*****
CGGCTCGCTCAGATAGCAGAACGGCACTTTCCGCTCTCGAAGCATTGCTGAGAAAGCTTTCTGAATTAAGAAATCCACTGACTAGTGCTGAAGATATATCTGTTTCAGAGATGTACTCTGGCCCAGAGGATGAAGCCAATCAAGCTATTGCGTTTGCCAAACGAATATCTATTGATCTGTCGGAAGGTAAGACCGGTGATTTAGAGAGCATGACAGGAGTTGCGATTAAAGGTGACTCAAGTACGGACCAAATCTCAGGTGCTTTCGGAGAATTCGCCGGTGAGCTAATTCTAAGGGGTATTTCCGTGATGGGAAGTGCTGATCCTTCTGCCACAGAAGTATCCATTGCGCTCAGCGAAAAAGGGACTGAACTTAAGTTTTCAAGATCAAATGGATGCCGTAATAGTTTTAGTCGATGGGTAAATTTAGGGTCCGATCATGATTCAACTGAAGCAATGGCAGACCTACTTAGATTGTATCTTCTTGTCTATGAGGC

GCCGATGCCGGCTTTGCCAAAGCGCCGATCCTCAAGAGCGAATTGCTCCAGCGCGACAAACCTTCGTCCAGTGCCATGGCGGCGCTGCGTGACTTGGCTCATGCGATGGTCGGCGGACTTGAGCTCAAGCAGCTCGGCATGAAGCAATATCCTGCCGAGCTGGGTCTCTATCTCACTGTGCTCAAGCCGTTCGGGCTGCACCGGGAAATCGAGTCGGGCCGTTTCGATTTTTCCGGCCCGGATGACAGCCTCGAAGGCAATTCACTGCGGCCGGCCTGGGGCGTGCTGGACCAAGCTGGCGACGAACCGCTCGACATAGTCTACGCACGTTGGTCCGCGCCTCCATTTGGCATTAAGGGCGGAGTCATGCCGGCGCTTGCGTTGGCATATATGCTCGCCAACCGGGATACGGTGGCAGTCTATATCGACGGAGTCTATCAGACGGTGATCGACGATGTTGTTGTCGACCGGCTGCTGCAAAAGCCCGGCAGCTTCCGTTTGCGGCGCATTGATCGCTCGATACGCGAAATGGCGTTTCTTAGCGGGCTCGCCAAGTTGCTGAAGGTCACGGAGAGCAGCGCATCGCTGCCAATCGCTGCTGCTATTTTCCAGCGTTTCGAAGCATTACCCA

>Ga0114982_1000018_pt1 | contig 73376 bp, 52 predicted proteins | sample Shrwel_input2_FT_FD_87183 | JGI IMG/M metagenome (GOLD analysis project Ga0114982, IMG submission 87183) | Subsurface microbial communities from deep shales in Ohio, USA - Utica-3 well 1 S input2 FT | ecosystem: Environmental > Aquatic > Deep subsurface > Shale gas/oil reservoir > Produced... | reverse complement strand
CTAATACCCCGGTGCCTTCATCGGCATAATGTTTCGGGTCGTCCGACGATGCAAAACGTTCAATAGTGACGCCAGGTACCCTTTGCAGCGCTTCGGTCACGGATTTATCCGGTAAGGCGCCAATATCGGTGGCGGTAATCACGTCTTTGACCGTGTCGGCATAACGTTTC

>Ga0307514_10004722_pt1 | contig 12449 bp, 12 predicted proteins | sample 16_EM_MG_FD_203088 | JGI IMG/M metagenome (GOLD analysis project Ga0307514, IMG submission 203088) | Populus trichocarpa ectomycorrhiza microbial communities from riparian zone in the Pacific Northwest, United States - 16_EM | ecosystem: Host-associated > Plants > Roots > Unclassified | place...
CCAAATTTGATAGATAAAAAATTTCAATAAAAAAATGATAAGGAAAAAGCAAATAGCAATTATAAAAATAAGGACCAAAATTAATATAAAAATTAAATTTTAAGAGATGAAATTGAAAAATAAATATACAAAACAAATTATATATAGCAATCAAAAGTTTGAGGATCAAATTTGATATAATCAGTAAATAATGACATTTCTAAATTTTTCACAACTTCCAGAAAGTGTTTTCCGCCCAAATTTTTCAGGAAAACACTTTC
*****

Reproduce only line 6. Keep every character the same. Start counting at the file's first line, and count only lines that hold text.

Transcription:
CCAAATTTGATAGATAAAAAATTTCAATAAAAAAATGATAAGGAAAAAGCAAATAGCAATTATAAAAATAAGGACCAAAATTAATATAAAAATTAAATTTTAAGAGATGAAATTGAAAAATAAATATACAAAACAAATTATATATAGCAATCAAAAGTTTGAGGATCAAATTTGATATAATCAGTAAATAATGACATTTCTAAATTTTTCACAACTTCCAGAAAGTGTTTTCCGCCCAAATTTTTCAGGAAAACACTTTC